Civil Liberties

A Happy Resolution to Paul Jacob's Prosecution for Facilitating Out-of-State Ballot Petitioning


Back in October 2007, I interviewed long-time libertarian activist Paul Jacob (who spent some jail time in the 1980s for refusing to register for the draft) on his prosecution for being involved, essentially, in petitioning for a redress of grievances from the government without following their detailed rules.

Specifically, Oklahoma declared that only residents of the state could petition to get anything on the ballot, with the definition of resident somewhat ambiguous. Some excerpts from Jacob from that interview:

In most of the country now anyone from anywhere can petition. Oklahoma has a residency requirement, but [National Voter Outreach] was told by people with the state election board and secretary of state that this requirement could be met by anyone who moved to Oklahoma and declared themselves a resident. There was no requirement they live the rest of their days in Oklahoma; if they ended up not getting a job after this, they could go elsewhere to find a job. I don't know of any agency you can go to to have them declare you a resident. If the petitioner declares themselves a resident and lists an Oklahoma address, then that's a resident.

That ended up not being true, and Jacob and two of his compatriots got indicted for conspiracy to defraud the state for helping organize and hire such non-resident petitioners. Jacob thought the underlying law was blatantly unconstitutional:

It's a malevolent law designed to do against petition rights and the initiative process what folks in Mississippi in the 1950s and 60s wanted to do against freedom riders coming into the state. It's a law designed to stop us from helping each other control our government.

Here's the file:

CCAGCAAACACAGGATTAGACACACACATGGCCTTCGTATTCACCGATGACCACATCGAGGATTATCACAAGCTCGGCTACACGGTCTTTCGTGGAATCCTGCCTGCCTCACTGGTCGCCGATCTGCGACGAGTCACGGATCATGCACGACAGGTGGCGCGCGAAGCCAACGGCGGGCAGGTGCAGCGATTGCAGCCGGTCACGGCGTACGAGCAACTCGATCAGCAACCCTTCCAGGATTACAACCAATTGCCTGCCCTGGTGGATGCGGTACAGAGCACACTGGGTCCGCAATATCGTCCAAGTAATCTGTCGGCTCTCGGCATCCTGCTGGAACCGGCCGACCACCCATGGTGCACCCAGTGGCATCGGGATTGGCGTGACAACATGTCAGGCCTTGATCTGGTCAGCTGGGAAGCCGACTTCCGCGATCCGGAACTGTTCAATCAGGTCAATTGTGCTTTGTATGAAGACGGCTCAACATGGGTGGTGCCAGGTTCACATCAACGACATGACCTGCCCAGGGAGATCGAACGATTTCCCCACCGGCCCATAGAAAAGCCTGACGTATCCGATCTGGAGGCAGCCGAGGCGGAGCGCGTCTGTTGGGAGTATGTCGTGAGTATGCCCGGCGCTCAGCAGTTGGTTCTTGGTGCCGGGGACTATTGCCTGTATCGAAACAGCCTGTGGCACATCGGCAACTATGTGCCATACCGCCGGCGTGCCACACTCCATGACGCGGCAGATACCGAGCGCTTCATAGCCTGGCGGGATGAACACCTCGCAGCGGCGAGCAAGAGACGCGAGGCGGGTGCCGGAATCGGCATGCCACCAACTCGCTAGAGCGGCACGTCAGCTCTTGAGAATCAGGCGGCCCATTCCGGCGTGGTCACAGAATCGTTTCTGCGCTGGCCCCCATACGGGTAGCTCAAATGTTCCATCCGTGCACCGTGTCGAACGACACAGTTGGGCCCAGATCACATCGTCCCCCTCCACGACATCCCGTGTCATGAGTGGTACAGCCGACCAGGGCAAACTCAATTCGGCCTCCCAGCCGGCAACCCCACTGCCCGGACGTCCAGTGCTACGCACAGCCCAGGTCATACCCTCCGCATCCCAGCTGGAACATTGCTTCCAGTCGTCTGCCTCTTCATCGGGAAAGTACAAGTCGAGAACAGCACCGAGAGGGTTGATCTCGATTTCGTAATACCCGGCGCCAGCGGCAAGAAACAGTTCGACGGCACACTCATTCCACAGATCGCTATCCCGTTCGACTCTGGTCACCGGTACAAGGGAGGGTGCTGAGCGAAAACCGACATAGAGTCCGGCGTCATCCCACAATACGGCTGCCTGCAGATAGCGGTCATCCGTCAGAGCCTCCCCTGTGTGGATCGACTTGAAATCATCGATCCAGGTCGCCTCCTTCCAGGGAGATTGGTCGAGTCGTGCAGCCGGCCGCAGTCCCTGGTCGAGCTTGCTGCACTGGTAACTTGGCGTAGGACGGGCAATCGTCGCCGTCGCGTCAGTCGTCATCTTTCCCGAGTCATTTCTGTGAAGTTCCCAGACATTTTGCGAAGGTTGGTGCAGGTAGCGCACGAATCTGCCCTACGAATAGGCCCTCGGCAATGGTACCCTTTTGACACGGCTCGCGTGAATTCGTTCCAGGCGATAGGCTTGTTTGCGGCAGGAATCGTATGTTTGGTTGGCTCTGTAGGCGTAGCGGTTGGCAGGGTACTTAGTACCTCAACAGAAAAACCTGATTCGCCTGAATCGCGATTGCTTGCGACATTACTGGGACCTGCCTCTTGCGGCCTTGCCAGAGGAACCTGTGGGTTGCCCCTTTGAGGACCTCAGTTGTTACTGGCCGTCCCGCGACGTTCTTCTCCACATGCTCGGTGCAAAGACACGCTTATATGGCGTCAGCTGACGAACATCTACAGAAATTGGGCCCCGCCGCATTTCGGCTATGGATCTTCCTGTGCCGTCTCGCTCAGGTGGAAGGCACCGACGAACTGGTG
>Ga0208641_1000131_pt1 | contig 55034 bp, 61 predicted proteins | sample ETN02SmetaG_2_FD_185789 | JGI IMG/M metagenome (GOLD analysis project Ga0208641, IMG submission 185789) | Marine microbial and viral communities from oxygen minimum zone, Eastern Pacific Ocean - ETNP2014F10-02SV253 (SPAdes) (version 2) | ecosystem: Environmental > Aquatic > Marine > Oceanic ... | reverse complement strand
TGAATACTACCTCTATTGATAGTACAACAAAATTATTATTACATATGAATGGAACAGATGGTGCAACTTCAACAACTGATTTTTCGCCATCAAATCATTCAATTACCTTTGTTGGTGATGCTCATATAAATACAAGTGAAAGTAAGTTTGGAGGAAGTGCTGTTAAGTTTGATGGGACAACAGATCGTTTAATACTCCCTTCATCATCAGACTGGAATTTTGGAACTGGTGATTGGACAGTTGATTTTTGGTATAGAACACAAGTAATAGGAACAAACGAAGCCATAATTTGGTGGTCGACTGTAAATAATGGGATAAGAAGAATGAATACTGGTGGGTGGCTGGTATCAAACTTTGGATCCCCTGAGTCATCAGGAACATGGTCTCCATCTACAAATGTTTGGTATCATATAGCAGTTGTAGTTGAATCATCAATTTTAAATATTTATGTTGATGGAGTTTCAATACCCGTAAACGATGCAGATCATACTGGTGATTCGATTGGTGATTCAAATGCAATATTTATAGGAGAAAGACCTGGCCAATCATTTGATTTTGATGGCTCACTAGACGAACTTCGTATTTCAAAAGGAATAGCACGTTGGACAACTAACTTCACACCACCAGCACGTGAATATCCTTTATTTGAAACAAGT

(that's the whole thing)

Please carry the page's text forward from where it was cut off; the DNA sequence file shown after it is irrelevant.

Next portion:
….If anyone thinking of getting involved as a citizen in the process has to factor in possibly going to prison for 10 years, a lot of husbands and wives will decide that sort of citizen activism isn't for them.

Now the good news: those charges have been dropped, after the law underlying the charges was overturned. From Associated Press via Tulsa World:

Attorney General Drew Edmondson said Thursday he has decided not to ask the U.S. Supreme Court to overturn a federal appeals court that struck down an Oklahoma law barring nonresidents from circulating initiative petitions.

Edmondson also said his office dismissed criminal charges against three people accused of violating Oklahoma's out-of-state petitioner ban……."The statute under which these defendants were charged has been declared unconstitutional, and the appellate process is complete," Edmondson said. "The statute is no longer enforceable."

Paul Jacob of Virginia, a national leader of the term limit movement, Susan Johnson of Michigan, head of a signature-gathering company, and Rick Carpenter of Tulsa, director of Oklahomans In Action, were accused of conspiracy to defraud the state by using out-of-state circulators to collect signatures for the so-called taxpayer bill of rights in 2006.

And Wirkman Virkkala, who hipped me to the good news, has a nice tribute to Jacob, with a possibly controversial conclusion for those who privilege strict constitutionalism above liberty:

…..the verdict that overruled Oklahoma's law was decided on the basis of an expansive reading of the Bill of Rights, as covering the states, and that some strict reconstructionists would say it's a bad ruling.

I have trouble with this position, especially when a looser reading of the Constitution helps good people remain free.

Jacob himself emailed me his official statement of reaction. An excerpt:

The charges brought against us by the attorney general have now been dismissed. They should never have been brought in the first place. We did not break the law and, as we all now know, the law itself is unconstitutional.

Our prosecution has sadly had a chilling effect on Oklahomans, who want to reform their government and to hold it accountable through the petition process. My goal throughout this ordeal has been to encourage Oklahomans and Americans everywhere not to let their rights be eroded through fear and intimidation. Today we have won a victory.

But the battle to protect citizen rights is far from over.